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Edward Alder considers recent judgments on conflicts of interest for barrister arbitrators where a party’s law firm has instructed the barrister as counsel in other cases.

Barrister-arbitrators: conflicts of interest and instructing solicitors
In jurisdictions with independent Bars such as Hong Kong and England barristers are often
approached for potential arbitral appointments. Their independence is one of the reasons they are
popular choices. Unlike lawyers in large firms, barristers often have no conflicts with the parties. A
potential conflict issue arises where a law firm for a party has instructed the barrister as counsel in
other cases or for other clients.
The IBA Guidelines on Conflicts of Interest in International Arbitration 2014 (1) focusses chiefly on
jurisdictions with ‘fused’ legal professions. References to barristers’ chambers in General Standards
(6)(a) and (7)(b) make clear barristers’ chambers are not law firms for conflict purposes.
An ‘Orange List’ matter is one that ‘depending on the facts’ may give rise to doubt as to an arbitrator’s
impartiality under General Standard 3(a) so that the arbitrator has a duty to disclose. Part II(3) is
ambiguous. It is unclear whether the duty refers to all situations falling under the Orange List wording
or only where ‘on the facts’ there may be doubt.
§3.3.2 states, understandably, that the fact that an arbitrator and another arbitrator or party counsel
are members of the same chambers is an ‘Orange List’ matter.
§3.3.9 identifies where the arbitrator and another arbitrator or party counsel currently act or have
acted within the past 3 years as ‘co-counsel’. Clearly solicitors and barristers acting together on a
case are co-counsel. But this too is ambiguous. Does ‘party counsel’ refer to the individuals appearing
in the current reference or their entire firm? This is important because a barrister-arbitrator may have
been instructed by the firm acting for a party but not by the individual advocates.
In BYL v BYN (2) Reyes IJ applied the common law test for apparent bias (3) to an arbitrator and
considered §3.3.9. He held that a ‘co-counsel’ relationship between the arbitrator and a party’s law
firm in a different case that overlapped in time with the reference did not create apparent bias. The
arbitrator was an independent barrister not a partner of the firm. The relationship per se did not create
a conflict, although ‘something about the actual contact’ may. The contacts between the arbitrator
and the other lawyers of the party’s firm were insufficient for apparent bias. The other lawyers had
approached the arbitrator while the Singapore tribunal was writing the award about instructing him in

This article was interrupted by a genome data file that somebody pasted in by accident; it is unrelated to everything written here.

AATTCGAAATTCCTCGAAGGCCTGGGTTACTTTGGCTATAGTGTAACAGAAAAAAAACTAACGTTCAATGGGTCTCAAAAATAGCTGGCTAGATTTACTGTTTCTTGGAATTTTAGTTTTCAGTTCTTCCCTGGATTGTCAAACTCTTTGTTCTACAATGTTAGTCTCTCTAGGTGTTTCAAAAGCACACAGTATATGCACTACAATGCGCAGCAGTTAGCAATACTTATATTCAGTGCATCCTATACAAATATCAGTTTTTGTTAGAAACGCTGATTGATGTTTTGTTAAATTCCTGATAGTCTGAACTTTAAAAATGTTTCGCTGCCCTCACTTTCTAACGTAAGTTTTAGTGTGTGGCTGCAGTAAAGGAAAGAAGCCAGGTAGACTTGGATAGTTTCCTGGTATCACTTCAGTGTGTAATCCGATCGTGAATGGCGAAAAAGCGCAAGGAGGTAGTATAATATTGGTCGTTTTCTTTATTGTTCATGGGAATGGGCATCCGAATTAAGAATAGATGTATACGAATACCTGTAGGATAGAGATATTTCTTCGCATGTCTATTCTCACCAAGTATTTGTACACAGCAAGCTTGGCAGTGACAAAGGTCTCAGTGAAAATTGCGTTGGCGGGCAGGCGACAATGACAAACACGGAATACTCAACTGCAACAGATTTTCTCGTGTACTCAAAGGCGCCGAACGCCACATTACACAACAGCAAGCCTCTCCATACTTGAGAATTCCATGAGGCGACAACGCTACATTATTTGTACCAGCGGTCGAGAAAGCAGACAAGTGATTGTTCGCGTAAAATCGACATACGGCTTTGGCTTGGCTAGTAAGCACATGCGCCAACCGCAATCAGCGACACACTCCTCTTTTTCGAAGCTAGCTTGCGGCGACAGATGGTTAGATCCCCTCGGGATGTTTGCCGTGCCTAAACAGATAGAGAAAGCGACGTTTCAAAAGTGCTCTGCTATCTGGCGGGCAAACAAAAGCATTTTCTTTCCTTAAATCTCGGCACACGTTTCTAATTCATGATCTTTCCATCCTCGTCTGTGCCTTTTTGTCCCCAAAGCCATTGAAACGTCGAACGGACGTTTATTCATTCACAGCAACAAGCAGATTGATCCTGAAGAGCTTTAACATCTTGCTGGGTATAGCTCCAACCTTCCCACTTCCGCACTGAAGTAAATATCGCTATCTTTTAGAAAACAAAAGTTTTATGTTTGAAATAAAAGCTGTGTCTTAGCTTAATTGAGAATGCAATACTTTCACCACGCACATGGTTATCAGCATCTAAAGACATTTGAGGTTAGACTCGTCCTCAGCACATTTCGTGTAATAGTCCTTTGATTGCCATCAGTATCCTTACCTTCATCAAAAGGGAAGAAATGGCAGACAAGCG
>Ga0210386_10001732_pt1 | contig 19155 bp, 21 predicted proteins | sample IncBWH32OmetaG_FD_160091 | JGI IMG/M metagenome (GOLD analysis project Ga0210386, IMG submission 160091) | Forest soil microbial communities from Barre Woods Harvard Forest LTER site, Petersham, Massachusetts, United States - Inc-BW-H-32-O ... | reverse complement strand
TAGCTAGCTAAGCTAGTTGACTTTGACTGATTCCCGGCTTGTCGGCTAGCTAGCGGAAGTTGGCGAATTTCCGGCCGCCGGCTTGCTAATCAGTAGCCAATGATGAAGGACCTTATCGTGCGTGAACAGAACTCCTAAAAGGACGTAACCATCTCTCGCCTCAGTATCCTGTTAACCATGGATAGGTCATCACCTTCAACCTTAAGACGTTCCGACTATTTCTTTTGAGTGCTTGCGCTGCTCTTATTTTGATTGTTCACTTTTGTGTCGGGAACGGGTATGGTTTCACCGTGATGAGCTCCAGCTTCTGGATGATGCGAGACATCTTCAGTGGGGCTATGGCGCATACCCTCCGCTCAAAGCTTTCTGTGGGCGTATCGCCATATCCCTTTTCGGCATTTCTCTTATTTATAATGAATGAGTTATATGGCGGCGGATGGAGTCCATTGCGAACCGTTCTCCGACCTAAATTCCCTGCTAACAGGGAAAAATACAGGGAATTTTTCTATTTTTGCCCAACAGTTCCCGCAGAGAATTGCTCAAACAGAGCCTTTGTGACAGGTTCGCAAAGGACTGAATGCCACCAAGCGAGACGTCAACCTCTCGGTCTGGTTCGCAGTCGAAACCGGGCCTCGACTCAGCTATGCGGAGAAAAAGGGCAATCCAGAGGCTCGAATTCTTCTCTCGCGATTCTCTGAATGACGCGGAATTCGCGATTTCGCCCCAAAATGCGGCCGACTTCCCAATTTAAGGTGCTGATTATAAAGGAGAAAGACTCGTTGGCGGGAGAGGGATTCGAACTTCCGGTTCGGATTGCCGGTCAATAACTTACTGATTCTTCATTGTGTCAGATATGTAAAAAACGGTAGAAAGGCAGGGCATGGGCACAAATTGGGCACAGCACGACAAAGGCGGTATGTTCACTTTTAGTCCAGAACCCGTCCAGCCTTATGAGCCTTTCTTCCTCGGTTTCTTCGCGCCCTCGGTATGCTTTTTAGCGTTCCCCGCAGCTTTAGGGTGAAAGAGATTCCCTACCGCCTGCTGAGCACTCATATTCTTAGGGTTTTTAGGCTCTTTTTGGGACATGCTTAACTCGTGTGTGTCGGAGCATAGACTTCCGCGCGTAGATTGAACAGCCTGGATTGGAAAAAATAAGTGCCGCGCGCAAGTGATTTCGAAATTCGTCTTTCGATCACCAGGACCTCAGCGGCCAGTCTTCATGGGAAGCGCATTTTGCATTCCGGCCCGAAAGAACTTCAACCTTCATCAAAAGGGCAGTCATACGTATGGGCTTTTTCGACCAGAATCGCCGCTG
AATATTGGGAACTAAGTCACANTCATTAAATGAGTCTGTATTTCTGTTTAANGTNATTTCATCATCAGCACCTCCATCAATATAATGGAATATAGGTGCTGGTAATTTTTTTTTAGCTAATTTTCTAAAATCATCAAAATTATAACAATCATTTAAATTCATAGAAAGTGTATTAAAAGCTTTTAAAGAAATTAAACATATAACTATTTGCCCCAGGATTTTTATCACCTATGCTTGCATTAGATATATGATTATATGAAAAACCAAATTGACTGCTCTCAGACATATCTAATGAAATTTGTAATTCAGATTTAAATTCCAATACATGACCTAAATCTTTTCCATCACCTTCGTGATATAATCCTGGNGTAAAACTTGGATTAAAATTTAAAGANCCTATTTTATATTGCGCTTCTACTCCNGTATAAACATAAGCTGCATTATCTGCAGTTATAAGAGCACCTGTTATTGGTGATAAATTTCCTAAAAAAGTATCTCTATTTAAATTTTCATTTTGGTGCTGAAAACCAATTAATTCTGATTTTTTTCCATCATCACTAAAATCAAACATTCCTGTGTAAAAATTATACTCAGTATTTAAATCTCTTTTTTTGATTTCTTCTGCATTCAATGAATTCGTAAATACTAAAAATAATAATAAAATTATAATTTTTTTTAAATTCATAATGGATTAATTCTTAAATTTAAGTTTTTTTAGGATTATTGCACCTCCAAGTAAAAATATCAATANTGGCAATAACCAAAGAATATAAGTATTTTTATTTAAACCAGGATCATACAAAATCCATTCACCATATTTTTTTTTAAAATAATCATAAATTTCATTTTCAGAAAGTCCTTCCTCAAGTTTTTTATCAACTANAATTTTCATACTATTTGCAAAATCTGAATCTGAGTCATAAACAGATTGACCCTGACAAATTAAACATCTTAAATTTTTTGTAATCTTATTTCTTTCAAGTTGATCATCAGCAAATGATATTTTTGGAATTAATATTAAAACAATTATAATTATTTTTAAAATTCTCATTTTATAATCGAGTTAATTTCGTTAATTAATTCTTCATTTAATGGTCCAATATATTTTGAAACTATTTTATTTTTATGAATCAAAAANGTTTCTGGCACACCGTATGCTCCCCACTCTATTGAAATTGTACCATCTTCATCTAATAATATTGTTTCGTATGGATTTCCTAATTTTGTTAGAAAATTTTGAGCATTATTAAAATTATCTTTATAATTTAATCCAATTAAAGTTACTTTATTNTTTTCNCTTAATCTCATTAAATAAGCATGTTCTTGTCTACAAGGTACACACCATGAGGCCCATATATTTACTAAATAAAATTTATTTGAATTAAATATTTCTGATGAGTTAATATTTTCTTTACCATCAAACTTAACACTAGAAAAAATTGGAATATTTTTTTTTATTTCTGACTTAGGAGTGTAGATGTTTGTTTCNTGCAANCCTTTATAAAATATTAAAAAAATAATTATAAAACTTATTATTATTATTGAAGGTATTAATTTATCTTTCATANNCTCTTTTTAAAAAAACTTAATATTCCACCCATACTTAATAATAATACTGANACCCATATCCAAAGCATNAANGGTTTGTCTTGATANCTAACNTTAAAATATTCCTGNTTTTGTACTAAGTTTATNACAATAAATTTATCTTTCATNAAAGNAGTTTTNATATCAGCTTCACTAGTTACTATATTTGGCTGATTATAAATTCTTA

a matter in court in India. The arbitrator had not disclosed the issue initially. Reyes IJ found the
nondisclosure was insufficient to meet the test citing Halliburton: ‘Non-disclosure of a … circumstance
which should have been disclosed but does not … on examination give rise to justifiable doubts …
cannot … of itself justify an inference of apparent bias … something more is required’.(4)
In W v AW (5) M Chan J applied a fair-minded observer test similar to Reyes IJ’s. She considered §3.3.9
and §3.3.6 (close friendship between arbitrator and counsel). The complaints were that although the
arbitrator had disclosed that 2 of the appearing party counsel were members of her chambers she
had not disclosed she was co-counsel with 1 on 3 occasions in the past 3 years had attended
marketing events with the other and he had attended her birthday 5 years earlier. Chan J held a fairminded bystander would know barristers share chambers and professionals often associate and
participate in joint marketing events and that would not influence any decision in a case. There was
no link between the association and any possible capacity to influence the decision.

2 [2020] SGHC(I) 06 [53] – [55],

3 “reasonable suspicion or apprehension in a fair-minded reasonable person with knowledge of the [facts]”

4 Halliburton Company v Chubb Bermuda Insurance Ltd [2020] UKSC 48

5 [2021] HKCFI 1707 [61]

She also held that under the IBA Guidelines non-disclosure cannot by itself make an arbitrator partial
or lacking in independence.
The cases answer one point: ‘counsel for one of the parties’ in §3.3.9 potentially includes other
lawyers in the same firm as the counsel appearing in an arbitration. They also make clear that nondisclosure of a potential issue that turns out not to give rise to a concern does not itself give rise to a
The mere fact that a law firm acting for a party has instructed or is presently instructing a barrister
arbitrator in another matter is not a conflict of interest. However, barristers approached for potential
appointments should disclose any Orange List matter that arises from instructions from party lawyers
or their firm partners, including normal instructions to appear in other cases.
Edward Alder is a barrister with an extensive arbitration practice as both counsel and arbitrator.